Introduction: Effective financial management and what characters affect their capital structure are important for a firm to obtain better operational performance. A false decision about the capital structure may lead to financial distress and even to bankruptcy. There are numerous theories developed to analyze alternative capital structures. Among all these theories, the static trade off theory which derived by Modigliani and Miller (1963) was the earliest and most recognized which explains the formulation of capital structure. Their trade off theory assumed that there are optimal capital structures by trading off the benefits and cost of debt and equity. Keep reading…
Introduction: Alfa-Bank is one of Russia’s largest private banks, executing all types of banking transactions in the financial services market. Alfa-Bank’s head office is located in Moscow. In total, throughout Russia and the world, the bank has 444 representative offices, including a subsidiary bank in the Netherlands and financial subsidiary companies in the United States, Great Britain, and Cyprus. Alfa-Bank employs around 17,000 people. At the end of the third quarter of 2011, its client base was about 49,000 corporate clients and 5.8 million individual customers.
Maintaining its status as one of Russia’s leading privately-owned banks, increasing its profitability, and establishing industry standards for technology, efficiency, quality service and teamwork are among Alfa-Bank’s top priorities. As part of its development strategy, the company decided to build a new data center. Alfa-Bank chose Cisco as a technology partner, as it is highly experienced in developing network products and solutions for data centers. Keep reading..
A Study on Universal Banking Result in Economic Instability?
Abstract: Using 190 firm-year data of commercial banks in Taiwan, this study finds that compared to independent ones, commercial banks that owned by financial holding companies suffered greater unfavorable changes in both returns on assets and earnings per share when the global recession in 2008 and 2009 stroke, consistent with the hypothesis that universal banking or financial holding companies incur economic instability.
Introduction: This study investigates the hypothesis that universal banking or financial holding companies (FHCs) increase the economic instability.We find that commercial banks that are affiliated with an FHC suffer more negative change in profitability than independent commercial banks do during the global recession. Universal banking involves providing commercial banking services, investment banking services, and other financial services under the same roof.Commercial banking is the financial service thatproviding loan and deposit services. Investment banking is associated with securities business, particularly underwriting. Other financial services include insurance, fund management, and venture capital. Keep reading..
RSA (formerly Royal & SunAlliance) has enjoyed a remarkable turnaround in its fortunes in the past few years. After experiencing what the Financial Times described as a “near death experience” in 2002, it has recorded several years of increased profitability, rising share prices and positive ratings developments. Although all shares have recently felt the effects of a falling market, most analysts expect RSA to continue to outperform its peers. Read more to know why RSA is able to achieve this feat…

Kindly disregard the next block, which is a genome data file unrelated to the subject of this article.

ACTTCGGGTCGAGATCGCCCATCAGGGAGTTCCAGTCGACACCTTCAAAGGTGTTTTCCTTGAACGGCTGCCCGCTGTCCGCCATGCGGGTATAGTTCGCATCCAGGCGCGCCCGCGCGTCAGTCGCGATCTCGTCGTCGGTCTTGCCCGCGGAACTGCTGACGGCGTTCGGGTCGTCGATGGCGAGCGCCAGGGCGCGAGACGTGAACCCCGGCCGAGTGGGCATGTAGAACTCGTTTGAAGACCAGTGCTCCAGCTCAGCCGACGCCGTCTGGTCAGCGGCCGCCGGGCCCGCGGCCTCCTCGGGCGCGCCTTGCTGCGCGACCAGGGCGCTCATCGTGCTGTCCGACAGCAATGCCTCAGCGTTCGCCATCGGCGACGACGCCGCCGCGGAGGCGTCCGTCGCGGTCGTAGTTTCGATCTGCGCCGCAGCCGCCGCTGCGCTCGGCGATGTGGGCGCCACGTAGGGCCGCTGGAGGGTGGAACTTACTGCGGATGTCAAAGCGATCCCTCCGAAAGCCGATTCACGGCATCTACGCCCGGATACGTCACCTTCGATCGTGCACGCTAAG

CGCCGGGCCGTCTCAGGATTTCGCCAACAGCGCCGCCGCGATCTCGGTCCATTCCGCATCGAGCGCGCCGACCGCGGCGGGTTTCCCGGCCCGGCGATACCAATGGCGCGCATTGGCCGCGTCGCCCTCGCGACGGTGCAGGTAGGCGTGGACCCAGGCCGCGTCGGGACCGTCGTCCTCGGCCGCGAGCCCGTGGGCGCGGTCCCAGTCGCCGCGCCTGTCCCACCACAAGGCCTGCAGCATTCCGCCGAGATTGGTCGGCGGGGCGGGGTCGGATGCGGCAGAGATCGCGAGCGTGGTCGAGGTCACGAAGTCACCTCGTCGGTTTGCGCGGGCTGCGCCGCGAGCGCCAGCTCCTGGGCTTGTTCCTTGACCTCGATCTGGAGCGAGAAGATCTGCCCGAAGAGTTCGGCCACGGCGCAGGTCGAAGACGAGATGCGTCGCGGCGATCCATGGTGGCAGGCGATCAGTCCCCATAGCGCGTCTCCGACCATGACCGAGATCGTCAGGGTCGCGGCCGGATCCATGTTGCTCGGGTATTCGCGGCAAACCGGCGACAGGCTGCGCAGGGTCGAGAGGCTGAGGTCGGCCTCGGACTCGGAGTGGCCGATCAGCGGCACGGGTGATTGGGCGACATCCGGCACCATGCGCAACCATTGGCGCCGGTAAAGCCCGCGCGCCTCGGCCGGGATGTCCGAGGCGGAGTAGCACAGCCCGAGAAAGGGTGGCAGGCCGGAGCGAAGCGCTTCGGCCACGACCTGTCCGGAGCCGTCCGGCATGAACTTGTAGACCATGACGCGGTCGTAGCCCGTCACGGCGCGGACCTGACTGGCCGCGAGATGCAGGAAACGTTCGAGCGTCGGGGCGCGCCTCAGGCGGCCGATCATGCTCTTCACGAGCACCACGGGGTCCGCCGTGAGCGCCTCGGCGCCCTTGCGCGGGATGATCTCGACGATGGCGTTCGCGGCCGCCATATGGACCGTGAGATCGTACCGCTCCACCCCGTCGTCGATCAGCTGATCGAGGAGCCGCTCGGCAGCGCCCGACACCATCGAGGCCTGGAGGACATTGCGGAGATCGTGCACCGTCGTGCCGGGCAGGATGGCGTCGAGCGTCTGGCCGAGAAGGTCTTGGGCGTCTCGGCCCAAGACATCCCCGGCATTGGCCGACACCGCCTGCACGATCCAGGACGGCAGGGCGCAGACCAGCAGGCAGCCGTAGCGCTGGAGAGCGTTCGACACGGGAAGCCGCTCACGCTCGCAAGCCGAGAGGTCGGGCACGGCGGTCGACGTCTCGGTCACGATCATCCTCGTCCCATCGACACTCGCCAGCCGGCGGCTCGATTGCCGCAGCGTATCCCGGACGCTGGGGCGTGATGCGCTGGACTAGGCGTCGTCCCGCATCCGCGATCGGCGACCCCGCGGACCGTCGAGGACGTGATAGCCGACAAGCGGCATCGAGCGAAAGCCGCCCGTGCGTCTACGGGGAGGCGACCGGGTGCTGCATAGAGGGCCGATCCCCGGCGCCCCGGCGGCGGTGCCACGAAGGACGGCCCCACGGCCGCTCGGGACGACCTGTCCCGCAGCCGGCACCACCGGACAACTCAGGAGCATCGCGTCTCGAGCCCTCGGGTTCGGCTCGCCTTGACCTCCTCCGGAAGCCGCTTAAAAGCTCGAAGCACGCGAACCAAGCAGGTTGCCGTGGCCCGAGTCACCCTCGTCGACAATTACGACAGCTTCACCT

Case Study about Intensity Impact on Sustainable East Asian Productivity Growth
Abstract: This study aims at assessing the effect of carbon dioxide (CO2) per unit of worker (intensity) emissions growth on productivity growth on selected 5 countries of Association of Southeast Asian Nations, (ASEAN5), Malaysia, Indonesia, Philippines, Singapore and Thailand, plus 3 East Asian Countries (China, Japan and South Korea). The results show that there was difference in the contribution of labour productivity, capital deepening and CO2 intensity emissions whether CO2 intensity emissions was included or not in the model. There were, however differences in the growth rates of total factor productivity (TFP) intensity growth.
Introduction: Changes in productivity are a major concern in any economy, because of the link between productivity and living standards. The ultimate goals of productivity improvement are greater competitiveness, higher profitability, higher living standards, and better economic and social prosperity. Generally, growth in productivity is associated with a growth in real wages and, ultimately, an improvement in living standards. This paper reviewed most of the past studies related to productivity growth analysis. Combined previous studies related to productivity analysis in general and those related to productivity and environmental impact analysis which is called green productivity in particular.
Case Study about Profitability Assessment : African Catfish
Abstract: This paper presents a profitability assessment tool developed for the purposes of evaluating the feasibility of fish farming investment and operations. As a test case, small scale African catfish (Clarias gariepinus) farming in the Lake Victoria basin, Kenya is used. The analysis formulated assumptions based on secondary data on catfish production. The data was collected by reviewing both printed and electronic articles from research publications in the library. Other information was derived from the personal experience of the author in catfish research.
Introduction: The increase in human population and reports of large numbers of undernourished or starving people, especially in the developing countries, have made the need for food production a major worldwide issue of concern. There are three main groups of activities that contribute to food production: agriculture, aquaculture and fisheries. Recent knowledge shows that the world’s natural stocks of fish and shell fish, though renewable, have finite production limits, which cannot be exceeded even under thebest management regimes. For most of our lakes, rivers and oceans, the maximum sustainable fishing limit has been exceeded.